Dolder Nature Trail, Sugar Point State Park

This is another gentle walk perfect for reluctant preschool hikers. Just head into the park and leave your car in the lot near the lodge. There is a day use fee at the park. The trail is a flat 2.1 miles that winds through the forest and then along the lakeshore and past America’s highest lighthouse. Allow plenty of time in the woods for free play and take a picnic to enjoy on Sugar Point’s relatively empty beaches.

The beach below the lighthouse

The beach below the lighthouse

Lighthouse/Rubicon Trail, D L Bliss State Park

Calawee Beach

Calawee Cove Beach

 

This is a lovely, scenic short hike of a little over a mile that ends on the glorious sandy beach at Calawee Cove.  To access the trail, enter the state park and drive down to the beach parking lot. The path leaves from the furthest parking area. Take the shady light house trail up to the viewpoint and then return via the old lighthouse trail along the coast. The first part of the hike is fairly easy, but there is some scrambling along the cliff edge on the return leg – keep little ones close.  Afterwards relax with a picnic on the beach.  Note there are day use fees at D L Bliss and again there is very limited parking in the beach lot. If you arrive past 9.30am in high season you’re unlikely to find a spot.

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I’ve written before about how much fun our kids have on Negative Tide Day at Half Moon Bay’s Fitzgerald Marine Reserve — see here — but this year we decided to do a Negative Tide Day from the ‘other end’, from Seal Cove, and it was even better.  You can still reach the whole FMR by walking along the beach at low tide but there are several advantages of starting at Seal Cove. First, parking is much easier–you’ll find plentiful space on the streets around the cove off Cypress Avenue even on the busiest morning. Second, the tide pools at Seal Cove are a little less crowded with fewer teenagers running about manhandling the sea animals. And third, the beach at Seal Cove is far nicer. The main Fitzgerald Marine Reserve beach is small and, at this time of year, partially closed for the resident seal colony (which, incidentally, is the biggest its been in years and worth checking out).  At Seal Cove you’ll find empty golden sands, a relatively small wave swell and lots of interesting rocks and sea shells. It’s perfect for toddlers, although you should note that it’s most definitely a beach to visit at low tide, there are steep steps down to the sand, and there are no restrooms or other amenities.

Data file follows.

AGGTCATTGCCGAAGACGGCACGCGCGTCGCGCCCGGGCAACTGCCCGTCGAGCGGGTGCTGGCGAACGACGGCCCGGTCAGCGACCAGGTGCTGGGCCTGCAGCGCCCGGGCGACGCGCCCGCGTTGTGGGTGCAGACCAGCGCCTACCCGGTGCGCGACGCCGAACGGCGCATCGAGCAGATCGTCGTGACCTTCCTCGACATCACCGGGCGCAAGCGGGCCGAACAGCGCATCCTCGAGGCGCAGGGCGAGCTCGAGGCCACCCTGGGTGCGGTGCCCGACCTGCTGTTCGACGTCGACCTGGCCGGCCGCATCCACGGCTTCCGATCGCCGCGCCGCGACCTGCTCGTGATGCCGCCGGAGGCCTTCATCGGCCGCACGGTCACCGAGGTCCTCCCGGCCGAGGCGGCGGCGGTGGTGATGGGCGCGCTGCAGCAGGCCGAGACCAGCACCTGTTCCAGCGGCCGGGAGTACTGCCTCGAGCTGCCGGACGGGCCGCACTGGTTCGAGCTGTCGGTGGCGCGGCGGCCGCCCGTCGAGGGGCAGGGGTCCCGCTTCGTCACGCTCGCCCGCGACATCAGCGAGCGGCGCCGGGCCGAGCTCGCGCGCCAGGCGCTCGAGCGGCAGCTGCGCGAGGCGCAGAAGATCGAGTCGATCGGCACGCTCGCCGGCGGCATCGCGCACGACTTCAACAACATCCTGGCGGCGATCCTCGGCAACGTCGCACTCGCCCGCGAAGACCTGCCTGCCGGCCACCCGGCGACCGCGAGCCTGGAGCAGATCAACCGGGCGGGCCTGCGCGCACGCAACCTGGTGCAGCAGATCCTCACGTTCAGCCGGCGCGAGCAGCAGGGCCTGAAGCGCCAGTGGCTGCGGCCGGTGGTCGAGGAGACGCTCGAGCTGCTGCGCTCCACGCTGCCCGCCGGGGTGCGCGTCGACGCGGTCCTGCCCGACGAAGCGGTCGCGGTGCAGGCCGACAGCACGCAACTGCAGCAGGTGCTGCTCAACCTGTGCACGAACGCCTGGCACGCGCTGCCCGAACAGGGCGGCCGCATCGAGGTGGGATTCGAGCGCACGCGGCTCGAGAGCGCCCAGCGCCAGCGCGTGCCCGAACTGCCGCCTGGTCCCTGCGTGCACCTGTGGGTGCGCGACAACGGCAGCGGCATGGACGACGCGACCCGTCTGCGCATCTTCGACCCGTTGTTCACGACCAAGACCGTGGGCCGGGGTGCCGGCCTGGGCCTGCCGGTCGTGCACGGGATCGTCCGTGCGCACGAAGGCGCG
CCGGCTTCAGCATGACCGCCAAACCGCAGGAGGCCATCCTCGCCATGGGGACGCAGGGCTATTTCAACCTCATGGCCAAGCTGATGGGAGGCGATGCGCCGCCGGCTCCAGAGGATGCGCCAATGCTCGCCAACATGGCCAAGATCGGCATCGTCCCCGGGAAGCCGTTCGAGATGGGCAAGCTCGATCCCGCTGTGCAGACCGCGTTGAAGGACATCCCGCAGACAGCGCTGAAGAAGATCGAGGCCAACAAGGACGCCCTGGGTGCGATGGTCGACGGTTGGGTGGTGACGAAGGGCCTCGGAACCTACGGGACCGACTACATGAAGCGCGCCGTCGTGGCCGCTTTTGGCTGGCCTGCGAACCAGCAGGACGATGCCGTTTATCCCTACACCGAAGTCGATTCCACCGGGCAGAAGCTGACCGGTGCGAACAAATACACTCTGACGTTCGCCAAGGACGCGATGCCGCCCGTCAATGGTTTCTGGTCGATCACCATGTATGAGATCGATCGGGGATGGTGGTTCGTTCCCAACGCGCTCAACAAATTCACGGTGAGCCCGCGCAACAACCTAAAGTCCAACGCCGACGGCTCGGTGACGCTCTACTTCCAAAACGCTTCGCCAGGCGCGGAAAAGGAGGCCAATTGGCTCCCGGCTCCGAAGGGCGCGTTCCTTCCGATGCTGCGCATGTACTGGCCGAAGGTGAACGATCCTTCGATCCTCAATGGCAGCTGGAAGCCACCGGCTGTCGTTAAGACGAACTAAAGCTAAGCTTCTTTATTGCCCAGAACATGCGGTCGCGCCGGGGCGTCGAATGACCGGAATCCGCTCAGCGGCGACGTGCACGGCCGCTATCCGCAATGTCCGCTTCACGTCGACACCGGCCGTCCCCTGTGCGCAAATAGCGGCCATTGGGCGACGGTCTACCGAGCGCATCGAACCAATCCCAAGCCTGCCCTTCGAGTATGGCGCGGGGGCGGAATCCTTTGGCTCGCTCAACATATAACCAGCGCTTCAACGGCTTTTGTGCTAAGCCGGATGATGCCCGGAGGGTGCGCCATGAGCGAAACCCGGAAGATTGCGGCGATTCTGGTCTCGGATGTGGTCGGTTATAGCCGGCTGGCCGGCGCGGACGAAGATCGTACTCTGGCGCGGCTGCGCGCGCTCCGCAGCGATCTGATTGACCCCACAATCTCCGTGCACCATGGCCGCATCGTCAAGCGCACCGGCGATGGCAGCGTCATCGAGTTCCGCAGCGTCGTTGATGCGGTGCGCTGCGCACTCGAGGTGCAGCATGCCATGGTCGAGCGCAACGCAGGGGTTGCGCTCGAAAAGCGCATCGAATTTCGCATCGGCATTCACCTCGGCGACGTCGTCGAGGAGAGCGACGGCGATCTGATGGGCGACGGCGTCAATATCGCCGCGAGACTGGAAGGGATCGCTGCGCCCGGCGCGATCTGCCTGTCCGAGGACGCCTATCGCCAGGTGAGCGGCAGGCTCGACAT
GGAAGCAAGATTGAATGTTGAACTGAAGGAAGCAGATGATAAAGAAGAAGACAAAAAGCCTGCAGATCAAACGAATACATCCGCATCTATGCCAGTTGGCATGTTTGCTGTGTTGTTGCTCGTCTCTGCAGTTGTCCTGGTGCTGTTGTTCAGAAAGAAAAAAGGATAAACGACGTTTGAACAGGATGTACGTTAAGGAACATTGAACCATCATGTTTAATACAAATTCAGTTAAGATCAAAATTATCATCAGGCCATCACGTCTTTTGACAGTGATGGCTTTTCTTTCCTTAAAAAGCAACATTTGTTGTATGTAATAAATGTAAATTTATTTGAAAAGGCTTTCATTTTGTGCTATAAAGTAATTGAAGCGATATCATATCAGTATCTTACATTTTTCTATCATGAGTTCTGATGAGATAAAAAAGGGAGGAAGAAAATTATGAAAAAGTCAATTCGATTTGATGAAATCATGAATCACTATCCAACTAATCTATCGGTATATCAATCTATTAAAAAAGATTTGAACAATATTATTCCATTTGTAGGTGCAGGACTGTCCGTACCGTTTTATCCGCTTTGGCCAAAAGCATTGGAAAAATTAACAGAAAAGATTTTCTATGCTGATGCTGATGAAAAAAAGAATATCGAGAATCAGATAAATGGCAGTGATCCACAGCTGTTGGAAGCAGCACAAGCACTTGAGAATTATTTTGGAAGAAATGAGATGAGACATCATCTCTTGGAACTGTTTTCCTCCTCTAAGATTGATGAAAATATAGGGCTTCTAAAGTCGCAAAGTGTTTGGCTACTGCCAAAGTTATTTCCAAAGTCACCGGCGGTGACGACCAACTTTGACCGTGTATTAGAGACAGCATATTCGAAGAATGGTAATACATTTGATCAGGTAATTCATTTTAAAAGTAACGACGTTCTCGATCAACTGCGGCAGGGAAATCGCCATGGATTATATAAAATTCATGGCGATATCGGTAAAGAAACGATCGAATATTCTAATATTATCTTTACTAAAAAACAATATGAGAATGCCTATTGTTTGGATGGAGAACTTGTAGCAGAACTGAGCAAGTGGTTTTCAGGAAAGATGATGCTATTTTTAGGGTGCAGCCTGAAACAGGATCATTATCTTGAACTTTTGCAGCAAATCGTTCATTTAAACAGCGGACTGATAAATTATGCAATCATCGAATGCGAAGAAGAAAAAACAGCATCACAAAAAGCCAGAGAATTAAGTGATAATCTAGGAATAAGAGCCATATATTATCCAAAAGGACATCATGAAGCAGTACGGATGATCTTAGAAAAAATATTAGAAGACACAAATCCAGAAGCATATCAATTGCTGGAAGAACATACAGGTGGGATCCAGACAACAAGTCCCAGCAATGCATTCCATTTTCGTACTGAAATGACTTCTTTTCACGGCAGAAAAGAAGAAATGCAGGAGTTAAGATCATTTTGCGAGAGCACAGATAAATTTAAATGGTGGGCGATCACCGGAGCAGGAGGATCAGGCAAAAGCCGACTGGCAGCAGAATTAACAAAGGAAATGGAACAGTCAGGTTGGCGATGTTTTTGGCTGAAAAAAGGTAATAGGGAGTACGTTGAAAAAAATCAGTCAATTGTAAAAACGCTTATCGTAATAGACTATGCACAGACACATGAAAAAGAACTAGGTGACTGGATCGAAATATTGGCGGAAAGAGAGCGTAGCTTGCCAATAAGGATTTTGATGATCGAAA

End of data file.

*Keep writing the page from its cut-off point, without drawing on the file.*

The view from the top

The view from the top

Watching the many seals of Seal Cove

Watching the many seals of Seal Cove

Our kids enjoyed the tide pools more than ever this year partly, I think, because they knew what to expect but partly because we’d found some perfect  laminated toddler guides to Half Moon Bay’s sea life (see here if you’re interested). The boys really got a kick out identifying the various creatures they found. It was a great way for them to engage with the tide pool creatures without touching them.

Identify and catagorize

Identify and catagorize

Leaf Barnacles

Leaf Barnacles